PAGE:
Independence Day and the Episcopal Church
Two days after the Declaration of Independence was signed in Philadelphia the prominent Church of England congregation of Christ Church in downtown Philadelphia had a momentous decision to make. Their new rector was the chaplain to the first Continental Congress, that group who had just voted with no small amount of fear and trembling to “dissolve the connection” with Great Britain. But Christ Church owed its existence to the government in England. The king was the head of the church and the clergy had all taken oaths to “bear faith and true allegiance to the King’s Highness…and to…assist and defend all his jurisdictions”.
The issue of whether or not faithfulness to Jesus could require loyalty to the King or even to a revolution was hotly debated. But here was an impending decision for the whole parish, theological and practical and political: Sunday was coming up, and they had to decide whether or not they would pray for the king and royal family with the prayers included in the prayer book.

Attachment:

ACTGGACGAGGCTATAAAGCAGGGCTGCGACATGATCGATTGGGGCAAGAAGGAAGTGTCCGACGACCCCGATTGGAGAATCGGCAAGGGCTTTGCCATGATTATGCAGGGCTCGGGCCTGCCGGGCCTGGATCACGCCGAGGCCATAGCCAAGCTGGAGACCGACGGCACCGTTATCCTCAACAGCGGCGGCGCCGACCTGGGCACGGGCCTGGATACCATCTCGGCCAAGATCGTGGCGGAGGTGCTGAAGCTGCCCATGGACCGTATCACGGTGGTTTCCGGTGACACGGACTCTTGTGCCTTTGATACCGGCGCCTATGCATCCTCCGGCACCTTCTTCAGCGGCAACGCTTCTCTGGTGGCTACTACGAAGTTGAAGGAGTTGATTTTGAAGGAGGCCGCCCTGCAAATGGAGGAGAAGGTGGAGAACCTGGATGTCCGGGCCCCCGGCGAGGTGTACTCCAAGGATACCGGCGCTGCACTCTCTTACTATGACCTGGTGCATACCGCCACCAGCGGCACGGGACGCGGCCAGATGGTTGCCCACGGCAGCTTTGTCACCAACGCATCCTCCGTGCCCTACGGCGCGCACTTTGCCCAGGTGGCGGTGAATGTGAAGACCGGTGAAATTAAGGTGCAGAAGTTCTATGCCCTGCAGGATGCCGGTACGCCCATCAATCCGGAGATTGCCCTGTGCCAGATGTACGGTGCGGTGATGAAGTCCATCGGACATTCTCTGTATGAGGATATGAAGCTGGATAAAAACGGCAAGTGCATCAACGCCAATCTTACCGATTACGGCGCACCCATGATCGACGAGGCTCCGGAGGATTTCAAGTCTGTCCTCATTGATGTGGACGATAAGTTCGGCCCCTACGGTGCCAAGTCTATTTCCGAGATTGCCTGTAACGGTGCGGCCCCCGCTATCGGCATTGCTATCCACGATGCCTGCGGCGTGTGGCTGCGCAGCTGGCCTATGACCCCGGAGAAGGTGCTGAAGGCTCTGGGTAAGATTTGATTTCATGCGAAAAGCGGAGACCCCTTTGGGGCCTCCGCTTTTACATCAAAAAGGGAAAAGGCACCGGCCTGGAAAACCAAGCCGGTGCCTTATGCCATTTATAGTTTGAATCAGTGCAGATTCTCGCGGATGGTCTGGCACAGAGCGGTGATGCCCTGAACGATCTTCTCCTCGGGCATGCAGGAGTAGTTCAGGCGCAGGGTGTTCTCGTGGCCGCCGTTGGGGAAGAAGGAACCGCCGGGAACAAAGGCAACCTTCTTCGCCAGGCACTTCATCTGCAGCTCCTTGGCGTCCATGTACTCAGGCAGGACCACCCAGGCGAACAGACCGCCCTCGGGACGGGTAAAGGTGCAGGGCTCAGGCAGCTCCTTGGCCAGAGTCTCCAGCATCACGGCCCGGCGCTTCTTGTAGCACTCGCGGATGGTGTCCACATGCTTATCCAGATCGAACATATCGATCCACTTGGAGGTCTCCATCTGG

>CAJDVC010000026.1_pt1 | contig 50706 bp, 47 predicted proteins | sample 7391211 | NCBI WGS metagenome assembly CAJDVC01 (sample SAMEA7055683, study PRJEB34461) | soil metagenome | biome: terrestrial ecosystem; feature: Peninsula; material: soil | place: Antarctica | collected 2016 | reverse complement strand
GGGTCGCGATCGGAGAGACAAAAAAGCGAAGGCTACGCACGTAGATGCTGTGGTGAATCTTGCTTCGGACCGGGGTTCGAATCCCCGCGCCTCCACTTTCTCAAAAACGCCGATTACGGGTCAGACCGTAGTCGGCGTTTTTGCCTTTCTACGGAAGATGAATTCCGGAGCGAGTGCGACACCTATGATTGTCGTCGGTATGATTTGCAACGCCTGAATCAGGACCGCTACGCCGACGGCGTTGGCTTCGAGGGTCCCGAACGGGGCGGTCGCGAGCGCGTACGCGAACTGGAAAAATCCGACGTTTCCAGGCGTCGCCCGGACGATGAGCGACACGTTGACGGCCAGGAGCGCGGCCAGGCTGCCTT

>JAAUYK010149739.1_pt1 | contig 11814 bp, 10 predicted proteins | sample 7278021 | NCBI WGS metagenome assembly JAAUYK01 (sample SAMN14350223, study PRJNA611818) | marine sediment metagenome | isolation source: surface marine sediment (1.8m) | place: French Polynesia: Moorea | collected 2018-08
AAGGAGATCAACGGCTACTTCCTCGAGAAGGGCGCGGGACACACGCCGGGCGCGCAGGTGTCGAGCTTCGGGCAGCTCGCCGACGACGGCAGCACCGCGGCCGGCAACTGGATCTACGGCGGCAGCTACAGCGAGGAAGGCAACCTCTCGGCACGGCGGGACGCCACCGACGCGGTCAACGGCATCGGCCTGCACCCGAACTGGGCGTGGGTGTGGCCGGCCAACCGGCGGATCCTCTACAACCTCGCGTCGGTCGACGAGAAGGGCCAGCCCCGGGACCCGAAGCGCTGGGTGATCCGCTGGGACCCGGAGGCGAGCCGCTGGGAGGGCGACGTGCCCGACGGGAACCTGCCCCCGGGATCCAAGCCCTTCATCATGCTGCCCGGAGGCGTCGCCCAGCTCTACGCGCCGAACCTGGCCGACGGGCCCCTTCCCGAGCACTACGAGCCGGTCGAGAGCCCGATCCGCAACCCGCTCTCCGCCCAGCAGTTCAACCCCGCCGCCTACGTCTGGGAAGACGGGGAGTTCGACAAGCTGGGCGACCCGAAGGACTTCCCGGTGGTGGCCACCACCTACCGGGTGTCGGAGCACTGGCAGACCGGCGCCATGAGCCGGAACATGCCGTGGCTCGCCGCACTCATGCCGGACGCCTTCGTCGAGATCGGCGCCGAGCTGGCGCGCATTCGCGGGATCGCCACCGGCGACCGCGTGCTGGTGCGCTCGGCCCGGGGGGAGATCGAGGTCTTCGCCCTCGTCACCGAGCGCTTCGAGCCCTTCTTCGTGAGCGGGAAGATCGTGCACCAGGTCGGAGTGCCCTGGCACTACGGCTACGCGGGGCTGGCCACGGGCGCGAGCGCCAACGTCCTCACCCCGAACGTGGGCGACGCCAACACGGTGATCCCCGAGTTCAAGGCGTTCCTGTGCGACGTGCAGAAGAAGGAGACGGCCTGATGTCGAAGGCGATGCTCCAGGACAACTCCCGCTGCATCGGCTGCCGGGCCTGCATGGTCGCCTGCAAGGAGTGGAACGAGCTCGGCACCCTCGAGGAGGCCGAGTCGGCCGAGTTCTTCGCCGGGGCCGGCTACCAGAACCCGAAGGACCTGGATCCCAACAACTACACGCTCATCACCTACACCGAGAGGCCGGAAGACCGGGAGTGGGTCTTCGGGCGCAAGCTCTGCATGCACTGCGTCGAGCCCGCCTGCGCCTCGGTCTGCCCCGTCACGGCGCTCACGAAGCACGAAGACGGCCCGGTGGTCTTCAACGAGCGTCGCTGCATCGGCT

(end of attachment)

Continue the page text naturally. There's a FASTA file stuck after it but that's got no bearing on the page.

On that Sunday, July 6, 1776, the rector and vestry decided not to say the prayers for the king and royal family, or as the minutes from their meeting show: “for the peace and well-being of the churches, to omit the said petitions” for the king. To this day, you can visit Christ Church in Philadelphia and see the old Prayer Book where the prayer has an ink line literally crossing out those prayers for the King. But, again, it was not an easy decision.
What we do today is remember. And remembering is a theological activity; resisting amnesia is Gospel work. So, we remember the complexity about whether faithfulness to Jesus meant loyalty to the God-given King or to revolution. We remember the complicated intermeshing of religion and politics in our very founding. We remember the conflict in our own founding: that “we hold these truths to be self-evident, that all men are created equal” but people with darker skin are only three-fifths of a person. Native peoples are not included in full citizenship. Women were not included in full citizenship. We resist amnesia because Christ calls us to be clear-eyed and to be open to God’s perfect freedom. It’s important to remember that God is not done with us yet, not done with our country or the world in setting all God’s people free. Thank you for worshipping with us today.